Joe is a friend of mine who I used to work with at a comic shop here in town. He's a great guy and has some of the best stories I've ever heard, not to mention a mean Schwarzenegger-as-Conan imitation. He's also a big comics fan, and like a lot of us he's got his quirks. His love of Batman is enormous, and his full-on obsession with sidekicks is even bigger. The guy loved him some Spoiler, and he was pissed when DC killed her off.

But the thing that threw me off was his refusal to read anything in black and white.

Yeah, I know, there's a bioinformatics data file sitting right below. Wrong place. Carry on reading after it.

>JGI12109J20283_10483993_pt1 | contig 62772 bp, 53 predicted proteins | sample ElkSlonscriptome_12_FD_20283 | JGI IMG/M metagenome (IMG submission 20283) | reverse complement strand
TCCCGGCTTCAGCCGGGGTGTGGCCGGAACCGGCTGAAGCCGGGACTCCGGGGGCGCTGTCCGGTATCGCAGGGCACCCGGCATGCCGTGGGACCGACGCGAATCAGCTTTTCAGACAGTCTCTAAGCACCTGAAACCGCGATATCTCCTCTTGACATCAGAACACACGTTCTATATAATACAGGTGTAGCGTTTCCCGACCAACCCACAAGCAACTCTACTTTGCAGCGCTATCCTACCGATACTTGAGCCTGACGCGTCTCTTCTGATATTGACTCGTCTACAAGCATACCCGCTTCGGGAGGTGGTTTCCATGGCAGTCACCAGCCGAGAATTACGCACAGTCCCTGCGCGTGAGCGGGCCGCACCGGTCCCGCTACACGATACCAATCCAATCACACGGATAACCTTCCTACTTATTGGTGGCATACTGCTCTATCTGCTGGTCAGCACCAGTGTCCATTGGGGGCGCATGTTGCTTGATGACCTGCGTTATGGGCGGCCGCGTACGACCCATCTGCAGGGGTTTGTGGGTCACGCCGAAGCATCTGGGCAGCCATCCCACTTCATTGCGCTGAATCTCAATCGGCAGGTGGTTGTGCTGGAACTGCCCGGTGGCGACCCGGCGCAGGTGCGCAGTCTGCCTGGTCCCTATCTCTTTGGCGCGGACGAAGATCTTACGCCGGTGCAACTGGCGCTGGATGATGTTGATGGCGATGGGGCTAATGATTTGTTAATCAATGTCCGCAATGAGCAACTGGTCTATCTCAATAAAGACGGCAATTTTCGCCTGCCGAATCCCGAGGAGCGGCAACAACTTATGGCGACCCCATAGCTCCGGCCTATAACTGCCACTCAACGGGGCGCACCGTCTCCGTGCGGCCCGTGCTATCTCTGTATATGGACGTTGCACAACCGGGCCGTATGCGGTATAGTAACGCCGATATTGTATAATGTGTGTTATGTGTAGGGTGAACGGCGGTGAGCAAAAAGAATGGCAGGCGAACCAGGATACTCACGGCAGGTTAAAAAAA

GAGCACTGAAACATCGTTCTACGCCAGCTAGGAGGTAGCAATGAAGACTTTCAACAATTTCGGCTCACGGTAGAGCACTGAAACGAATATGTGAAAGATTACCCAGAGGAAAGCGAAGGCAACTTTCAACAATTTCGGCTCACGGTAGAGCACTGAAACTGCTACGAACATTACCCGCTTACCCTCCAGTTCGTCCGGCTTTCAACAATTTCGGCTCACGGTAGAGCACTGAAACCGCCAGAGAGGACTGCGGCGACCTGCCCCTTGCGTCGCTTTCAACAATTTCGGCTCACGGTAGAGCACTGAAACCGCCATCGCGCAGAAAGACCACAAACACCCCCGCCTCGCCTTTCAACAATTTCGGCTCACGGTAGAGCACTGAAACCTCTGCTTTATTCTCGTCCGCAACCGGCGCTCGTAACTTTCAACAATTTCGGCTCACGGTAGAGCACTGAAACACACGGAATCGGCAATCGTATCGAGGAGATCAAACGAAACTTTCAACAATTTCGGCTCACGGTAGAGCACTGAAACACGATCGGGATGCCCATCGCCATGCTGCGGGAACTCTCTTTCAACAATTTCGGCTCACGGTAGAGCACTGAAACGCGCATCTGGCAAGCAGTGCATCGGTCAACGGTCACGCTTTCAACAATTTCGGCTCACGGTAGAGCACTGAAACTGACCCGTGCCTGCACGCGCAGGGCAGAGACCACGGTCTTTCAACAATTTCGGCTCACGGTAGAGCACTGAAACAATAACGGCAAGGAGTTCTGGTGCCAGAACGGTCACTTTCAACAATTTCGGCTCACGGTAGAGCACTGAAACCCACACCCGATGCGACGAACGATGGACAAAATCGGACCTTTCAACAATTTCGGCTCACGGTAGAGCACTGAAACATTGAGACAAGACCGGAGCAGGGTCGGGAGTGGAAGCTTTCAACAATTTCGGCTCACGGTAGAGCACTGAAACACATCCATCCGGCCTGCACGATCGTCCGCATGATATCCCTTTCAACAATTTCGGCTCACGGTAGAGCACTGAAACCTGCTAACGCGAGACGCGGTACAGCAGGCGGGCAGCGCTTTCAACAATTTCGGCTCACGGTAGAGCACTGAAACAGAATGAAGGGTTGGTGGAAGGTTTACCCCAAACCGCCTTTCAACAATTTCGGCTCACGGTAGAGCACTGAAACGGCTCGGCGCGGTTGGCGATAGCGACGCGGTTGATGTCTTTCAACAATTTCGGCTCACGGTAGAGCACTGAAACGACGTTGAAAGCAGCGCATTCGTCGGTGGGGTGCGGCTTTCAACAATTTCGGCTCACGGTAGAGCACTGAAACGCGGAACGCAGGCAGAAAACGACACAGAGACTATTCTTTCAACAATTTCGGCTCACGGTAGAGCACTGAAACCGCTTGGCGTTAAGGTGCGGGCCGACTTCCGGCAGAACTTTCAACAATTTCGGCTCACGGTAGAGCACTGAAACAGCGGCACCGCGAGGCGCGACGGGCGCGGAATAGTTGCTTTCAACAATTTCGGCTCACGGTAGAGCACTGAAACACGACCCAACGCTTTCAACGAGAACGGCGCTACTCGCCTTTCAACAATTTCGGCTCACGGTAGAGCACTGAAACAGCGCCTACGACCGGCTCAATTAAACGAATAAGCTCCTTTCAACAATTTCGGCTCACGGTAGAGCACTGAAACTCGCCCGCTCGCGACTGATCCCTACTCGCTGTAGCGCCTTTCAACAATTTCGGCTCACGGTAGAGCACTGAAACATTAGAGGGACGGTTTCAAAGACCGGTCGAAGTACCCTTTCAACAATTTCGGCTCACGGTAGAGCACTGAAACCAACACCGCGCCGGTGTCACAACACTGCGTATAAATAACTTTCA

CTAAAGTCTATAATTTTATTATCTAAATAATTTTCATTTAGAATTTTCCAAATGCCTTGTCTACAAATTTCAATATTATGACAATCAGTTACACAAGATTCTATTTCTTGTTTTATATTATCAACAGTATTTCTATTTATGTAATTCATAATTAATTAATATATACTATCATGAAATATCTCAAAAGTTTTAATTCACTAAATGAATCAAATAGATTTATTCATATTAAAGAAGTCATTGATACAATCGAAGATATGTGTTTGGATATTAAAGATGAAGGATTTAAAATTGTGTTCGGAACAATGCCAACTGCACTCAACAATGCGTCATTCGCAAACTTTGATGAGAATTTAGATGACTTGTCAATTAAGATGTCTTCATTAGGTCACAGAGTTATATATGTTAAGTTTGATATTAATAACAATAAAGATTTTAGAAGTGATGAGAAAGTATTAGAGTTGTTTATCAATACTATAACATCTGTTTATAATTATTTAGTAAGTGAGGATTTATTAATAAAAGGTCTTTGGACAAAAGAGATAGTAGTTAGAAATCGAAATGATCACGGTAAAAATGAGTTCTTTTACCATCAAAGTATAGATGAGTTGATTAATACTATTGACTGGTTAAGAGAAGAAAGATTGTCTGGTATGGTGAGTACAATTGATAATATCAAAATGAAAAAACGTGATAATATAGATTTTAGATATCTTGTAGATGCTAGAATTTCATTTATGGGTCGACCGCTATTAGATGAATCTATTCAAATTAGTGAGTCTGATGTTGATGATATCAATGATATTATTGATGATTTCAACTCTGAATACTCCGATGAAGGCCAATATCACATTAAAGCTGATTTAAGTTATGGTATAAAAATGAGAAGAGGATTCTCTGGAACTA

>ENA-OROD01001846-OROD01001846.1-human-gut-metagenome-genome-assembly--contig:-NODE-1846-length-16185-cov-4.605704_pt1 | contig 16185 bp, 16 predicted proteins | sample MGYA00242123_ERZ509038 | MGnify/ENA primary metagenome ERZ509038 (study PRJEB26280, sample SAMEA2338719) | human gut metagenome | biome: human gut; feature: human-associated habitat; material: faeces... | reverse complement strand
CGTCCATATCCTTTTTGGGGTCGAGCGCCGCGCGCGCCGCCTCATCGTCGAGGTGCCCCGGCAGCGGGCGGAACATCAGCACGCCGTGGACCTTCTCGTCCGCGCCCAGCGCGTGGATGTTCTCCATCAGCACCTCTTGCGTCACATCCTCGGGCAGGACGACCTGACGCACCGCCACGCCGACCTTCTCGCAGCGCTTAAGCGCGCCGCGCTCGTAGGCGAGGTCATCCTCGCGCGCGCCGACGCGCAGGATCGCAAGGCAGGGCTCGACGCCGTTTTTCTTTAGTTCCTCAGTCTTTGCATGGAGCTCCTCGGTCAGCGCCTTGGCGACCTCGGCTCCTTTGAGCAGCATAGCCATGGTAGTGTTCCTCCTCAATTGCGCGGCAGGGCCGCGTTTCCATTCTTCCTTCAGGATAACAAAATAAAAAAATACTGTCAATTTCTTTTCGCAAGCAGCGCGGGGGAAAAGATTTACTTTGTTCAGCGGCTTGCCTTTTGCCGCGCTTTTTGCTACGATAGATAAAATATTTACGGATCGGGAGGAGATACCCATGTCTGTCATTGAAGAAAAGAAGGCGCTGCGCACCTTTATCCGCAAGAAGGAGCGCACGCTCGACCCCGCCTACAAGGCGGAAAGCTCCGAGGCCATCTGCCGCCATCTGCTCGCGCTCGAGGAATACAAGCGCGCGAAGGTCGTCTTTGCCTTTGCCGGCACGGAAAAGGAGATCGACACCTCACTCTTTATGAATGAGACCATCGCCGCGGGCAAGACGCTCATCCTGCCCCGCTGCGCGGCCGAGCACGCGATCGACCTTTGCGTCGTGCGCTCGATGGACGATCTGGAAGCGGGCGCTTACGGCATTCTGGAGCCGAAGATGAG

I'd seen this attitude before, of course. But it surprises me every single time. I don't get it. What is it about black and white comics that makes people — who will otherwise read just about any crap they come across — suddenly and violently allergic?

My theory is a combination of fanboyism and indieism (it's my theory, I can make up words if I want). See, I think a good portion (if not nearly all) of the comic reading population starts out with superhero comics. I know I did. And I'd guess that a chunk of those folks never stray too far from that genre.

(Quick aside: Can we all agree that comics are a medium and there are different genres within that medium? Thanks, that's been bugging me.)